EU backs off from new sanctions against Iran — for now

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European Union foreign policy chief Federica Mogherini speaks with the media as she arrives for a meeting of EU foreign ministers at the EU Council building in Luxembourg on April 16, 2018. (AP Photo/Virginia Mayo)
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France's Foreign Minister Jean-Yves Le Drian (C), UK's Foreign Secretary Boris Johnson (R), EU foreign policy chief Federica Mogherini (L) and Germany's Foreign Minister Heiko Maas attend an EU foreign affairs council in Luxembourg on April 16, 2018. (AFP / Emmanuel Dunand)
Updated 17 April 2018

EU backs off from new sanctions against Iran — for now

  • Irish FM stressed need to send a strong signal to Iran about its activities
  • Targets for new sanctions could include both Iranians and non-Iranian militias in Syria

JEDDAH: EU foreign ministers met on Monday for talks on how they could persuade the US not to pull out of the Iran nuclear deal, but stopped short of imposing new sanctions on Tehran.
Britain, France and Germany used a meeting of the EU’s 28 foreign ministers to try to build support for expanding sanctions against Iran to punish it for its regional expansionism and its role in the conflict in Syria.
They hope that by doing so they will persuade US President Donald Trump not to follow through on his threat to abandon the 2015 deal to curb Iran’s nuclear ambitions.
Danish Foreign Minister Anders Samuelson said there was “a very broad majority” in favor of expanding sanctions, as the clock ticks down to a May 12 deadline imposed by Trump to “fix” the agreement.
Simon Coveney, the Irish foreign minister, said there was a need to “send a strong signal to Iran that we’re concerned in relation to some of their activity, particularly in Syria.
“But also to send a message to Washington that we share their concerns in some of those areas,” Coveney said after the talks in Luxembourg.
Targets for new sanctions could include both Iranians and non-Iranian militias in Syria. But any decision would have to have unanimous support, and countries such as Italy and Sweden are not convinced.
“There is no consensus at the moment,” EU diplomatic chief Federica Mogherini said.
“I don’t exclude that this will happen in the future but it’s not the case today.”

Daesh threatens Iraq polling stations ahead of parliamentary vote

Updated 24 April 2018

Daesh threatens Iraq polling stations ahead of parliamentary vote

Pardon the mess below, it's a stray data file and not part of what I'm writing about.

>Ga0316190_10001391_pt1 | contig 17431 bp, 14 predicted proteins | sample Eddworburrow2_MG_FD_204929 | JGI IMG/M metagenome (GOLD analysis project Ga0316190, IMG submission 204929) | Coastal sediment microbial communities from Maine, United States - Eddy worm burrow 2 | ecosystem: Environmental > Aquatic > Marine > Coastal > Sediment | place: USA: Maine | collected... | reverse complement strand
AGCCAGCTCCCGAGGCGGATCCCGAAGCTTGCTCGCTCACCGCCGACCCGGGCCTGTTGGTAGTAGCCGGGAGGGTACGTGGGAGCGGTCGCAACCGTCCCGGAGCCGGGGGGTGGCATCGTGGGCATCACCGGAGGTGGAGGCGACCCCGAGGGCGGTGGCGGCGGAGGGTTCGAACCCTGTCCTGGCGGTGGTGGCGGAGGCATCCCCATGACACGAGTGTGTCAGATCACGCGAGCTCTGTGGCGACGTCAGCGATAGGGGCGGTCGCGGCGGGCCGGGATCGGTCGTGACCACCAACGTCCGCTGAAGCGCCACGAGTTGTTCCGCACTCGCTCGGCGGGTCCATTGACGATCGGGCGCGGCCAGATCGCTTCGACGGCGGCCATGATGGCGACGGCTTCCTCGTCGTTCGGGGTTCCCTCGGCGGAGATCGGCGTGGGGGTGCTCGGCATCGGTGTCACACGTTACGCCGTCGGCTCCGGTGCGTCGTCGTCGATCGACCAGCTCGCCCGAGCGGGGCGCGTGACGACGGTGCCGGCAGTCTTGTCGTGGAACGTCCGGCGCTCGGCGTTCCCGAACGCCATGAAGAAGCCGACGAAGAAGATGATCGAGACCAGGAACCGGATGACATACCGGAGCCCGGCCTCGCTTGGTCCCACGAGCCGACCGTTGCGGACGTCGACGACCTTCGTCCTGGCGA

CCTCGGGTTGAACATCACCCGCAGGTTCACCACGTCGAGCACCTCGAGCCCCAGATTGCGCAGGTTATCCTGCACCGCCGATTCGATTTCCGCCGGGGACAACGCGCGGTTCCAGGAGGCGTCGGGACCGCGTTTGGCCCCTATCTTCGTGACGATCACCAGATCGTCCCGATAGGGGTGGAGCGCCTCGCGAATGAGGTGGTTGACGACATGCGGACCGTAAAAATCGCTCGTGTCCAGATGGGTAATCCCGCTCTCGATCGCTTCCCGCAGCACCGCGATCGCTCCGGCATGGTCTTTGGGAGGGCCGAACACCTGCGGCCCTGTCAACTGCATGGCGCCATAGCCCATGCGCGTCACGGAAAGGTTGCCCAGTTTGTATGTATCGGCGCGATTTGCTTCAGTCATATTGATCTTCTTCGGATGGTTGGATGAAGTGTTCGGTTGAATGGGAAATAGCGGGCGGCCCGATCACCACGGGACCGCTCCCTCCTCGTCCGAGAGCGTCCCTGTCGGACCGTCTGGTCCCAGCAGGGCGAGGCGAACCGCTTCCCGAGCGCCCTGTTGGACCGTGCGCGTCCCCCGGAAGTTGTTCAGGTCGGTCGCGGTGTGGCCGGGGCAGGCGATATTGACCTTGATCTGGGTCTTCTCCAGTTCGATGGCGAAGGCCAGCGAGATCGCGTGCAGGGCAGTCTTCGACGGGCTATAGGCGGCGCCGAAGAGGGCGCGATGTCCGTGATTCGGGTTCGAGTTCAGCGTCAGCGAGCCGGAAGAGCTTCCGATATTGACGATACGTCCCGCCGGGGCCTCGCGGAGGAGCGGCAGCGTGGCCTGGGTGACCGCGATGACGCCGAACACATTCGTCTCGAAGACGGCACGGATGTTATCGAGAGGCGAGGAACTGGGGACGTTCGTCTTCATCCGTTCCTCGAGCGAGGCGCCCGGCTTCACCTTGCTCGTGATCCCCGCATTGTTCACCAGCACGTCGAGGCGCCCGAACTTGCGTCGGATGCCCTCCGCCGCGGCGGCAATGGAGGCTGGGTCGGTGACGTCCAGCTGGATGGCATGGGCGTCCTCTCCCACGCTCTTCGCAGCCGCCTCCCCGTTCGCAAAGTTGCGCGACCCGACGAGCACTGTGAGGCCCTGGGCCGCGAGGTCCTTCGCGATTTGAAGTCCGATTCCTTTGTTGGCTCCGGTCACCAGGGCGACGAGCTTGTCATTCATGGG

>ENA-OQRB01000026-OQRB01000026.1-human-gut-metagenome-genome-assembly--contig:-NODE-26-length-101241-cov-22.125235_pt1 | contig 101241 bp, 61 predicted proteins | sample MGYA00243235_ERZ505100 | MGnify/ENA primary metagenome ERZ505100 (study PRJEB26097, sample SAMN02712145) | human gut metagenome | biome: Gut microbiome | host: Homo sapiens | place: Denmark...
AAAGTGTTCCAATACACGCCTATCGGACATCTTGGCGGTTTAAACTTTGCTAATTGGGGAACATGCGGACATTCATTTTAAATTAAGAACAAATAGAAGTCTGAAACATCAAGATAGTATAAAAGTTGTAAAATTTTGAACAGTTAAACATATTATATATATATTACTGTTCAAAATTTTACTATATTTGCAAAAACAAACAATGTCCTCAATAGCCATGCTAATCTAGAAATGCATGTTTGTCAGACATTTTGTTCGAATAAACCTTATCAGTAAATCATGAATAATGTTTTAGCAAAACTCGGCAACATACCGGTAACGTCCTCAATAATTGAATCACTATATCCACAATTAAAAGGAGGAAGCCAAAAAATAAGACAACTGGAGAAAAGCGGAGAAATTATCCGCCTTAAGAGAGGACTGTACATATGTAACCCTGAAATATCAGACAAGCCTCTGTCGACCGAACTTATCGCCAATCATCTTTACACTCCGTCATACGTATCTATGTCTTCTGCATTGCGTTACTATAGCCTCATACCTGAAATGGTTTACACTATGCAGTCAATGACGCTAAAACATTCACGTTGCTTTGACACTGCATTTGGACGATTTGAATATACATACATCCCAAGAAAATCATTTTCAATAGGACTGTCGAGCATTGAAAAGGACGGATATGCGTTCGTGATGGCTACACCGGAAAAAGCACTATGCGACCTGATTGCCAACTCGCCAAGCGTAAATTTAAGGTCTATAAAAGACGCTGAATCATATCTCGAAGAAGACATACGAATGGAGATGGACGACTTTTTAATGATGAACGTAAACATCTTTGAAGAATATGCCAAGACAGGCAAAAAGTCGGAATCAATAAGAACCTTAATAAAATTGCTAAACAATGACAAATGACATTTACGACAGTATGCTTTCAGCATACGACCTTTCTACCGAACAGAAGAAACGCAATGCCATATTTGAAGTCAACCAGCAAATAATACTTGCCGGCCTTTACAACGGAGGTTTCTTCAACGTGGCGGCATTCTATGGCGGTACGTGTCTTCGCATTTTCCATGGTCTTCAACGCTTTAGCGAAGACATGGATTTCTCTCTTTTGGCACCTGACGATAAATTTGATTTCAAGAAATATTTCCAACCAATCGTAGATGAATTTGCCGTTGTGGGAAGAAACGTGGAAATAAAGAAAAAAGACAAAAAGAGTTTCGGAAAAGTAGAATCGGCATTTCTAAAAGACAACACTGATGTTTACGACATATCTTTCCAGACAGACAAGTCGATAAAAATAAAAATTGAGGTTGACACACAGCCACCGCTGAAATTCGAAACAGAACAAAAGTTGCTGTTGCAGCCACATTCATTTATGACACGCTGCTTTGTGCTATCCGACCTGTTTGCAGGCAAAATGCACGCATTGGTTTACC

BAGHDAD: Daesh has threatened to attack Iraqi polling stations and voters during parliamentary elections next month.

In a message posted to the Telegram messaging app on Sunday, Daesh spokesman Abu Hassan Al-MuHajjir called on Sunni Iraqis to boycott the May 12 polls, the first since Iraqi Prime Minister Haider Abadi declared victory over Daesh in December.

Extremist groups in Iraq have targeted every election since the 2003 US-led invasion that deposed Saddam Hussein and paved the way for Shiites to dominate every government since.

Under a system of checks and balances designed to avoid a return to dictatorship, the winner of the May 12 elections will have to form alliances with other Shiite, Sunni Arab and Kurdish lists to secure a majority.

An incumbent prime minister, his ousted predecessor and a paramilitary chief instrumental in defeating Daesh are the three favorites vying for Iraq’s premiership.

Two of the favorites topping the lists were among the architects of victory against Daesh, which in 2014 seized a third of Iraq’s territory in a lightning offensive.

The incumbent prime minister, 66 year-old Abadi, took over the reins from Nuri Al-Maliki in September 2014 at the high watermark of the security crisis.

The fightback which allowed Abadi to declare Iraq’s victory over Daesh in December, has silenced critics of his lack of military experience.

An engineering graduate and holder of a doctorate from the University of Manchester in Britain, Abadi is from the same Dawa party as his predecessor Maliki.

As the official head of Iraq’s military, Abadi has bolstered morale by drafting in foreign trainers, who have helped professionalize tens of thousands of soldiers.

Under his watch and backed by a US-led international coalition, the army has banished Daesh from all its urban strongholds in Iraq. 

The Iraqi military has also pushed back the Kurds in the north’s oil-rich Kirkuk province, bolstering Abadi’s status as frontrunner going into the election.

“He has a popular base which transcends confessional and ethnic lines. He offers a narrative as a statesman and he is not tarnished by corruption,” said Iraqi political scientist Essam Al-Fili.

Haddad said: “Abadi remains the single strongest contender but not strong enough to win anything close to a majority.”

His main contender is Hadi Al-Ameri — a leader of Hashed Al-Shaabi, a paramilitary network that played a pivotal role in defeating Daesh.

During Maliki’s 2010-2014 term as premier, Ameri was a lawmaker and then transport minister, but he was blocked in a bid to head the Interior Ministry by an American veto.